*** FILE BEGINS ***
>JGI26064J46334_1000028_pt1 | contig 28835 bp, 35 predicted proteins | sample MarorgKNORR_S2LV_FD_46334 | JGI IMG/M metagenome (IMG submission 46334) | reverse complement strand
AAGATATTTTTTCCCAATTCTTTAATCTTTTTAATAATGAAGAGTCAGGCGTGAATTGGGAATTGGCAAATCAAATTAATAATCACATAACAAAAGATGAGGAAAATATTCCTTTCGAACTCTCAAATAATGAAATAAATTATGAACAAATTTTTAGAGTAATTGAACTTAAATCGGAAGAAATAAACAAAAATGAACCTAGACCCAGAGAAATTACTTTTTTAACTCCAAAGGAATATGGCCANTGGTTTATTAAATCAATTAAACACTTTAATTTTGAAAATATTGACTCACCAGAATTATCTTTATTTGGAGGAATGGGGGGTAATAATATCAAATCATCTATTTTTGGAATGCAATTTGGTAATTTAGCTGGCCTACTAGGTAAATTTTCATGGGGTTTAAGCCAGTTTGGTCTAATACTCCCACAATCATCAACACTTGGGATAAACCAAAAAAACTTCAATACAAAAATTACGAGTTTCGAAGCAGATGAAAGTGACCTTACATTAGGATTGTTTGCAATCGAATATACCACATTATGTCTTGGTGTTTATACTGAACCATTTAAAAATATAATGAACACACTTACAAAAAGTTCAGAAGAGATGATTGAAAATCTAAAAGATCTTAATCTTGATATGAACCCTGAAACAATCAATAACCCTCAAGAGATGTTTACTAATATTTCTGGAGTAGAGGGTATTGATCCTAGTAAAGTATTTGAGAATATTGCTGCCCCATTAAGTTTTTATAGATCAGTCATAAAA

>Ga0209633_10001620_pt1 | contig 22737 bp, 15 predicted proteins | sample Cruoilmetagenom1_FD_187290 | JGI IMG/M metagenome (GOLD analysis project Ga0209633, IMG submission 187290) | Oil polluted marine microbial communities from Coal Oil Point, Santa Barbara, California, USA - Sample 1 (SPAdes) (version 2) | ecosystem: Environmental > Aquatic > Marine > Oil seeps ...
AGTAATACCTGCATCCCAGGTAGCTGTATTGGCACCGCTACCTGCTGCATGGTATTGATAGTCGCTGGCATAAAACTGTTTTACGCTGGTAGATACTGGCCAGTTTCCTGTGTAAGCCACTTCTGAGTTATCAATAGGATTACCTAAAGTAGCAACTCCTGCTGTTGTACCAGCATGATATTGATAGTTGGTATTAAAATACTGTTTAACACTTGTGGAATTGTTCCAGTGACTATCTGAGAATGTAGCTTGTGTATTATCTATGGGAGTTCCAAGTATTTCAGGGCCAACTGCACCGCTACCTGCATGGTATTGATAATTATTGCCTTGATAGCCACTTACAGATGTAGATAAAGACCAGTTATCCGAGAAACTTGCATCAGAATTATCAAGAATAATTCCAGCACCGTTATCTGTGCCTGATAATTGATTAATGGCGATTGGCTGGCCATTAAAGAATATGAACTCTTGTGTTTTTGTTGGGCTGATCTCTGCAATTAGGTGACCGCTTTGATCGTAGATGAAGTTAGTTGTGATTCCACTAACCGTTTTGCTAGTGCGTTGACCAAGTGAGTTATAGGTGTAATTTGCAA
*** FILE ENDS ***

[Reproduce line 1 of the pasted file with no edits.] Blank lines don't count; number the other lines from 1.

>JGI26064J46334_1000028_pt1 | contig 28835 bp, 35 predicted proteins | sample MarorgKNORR_S2LV_FD_46334 | JGI IMG/M metagenome (IMG submission 46334) | reverse complement strand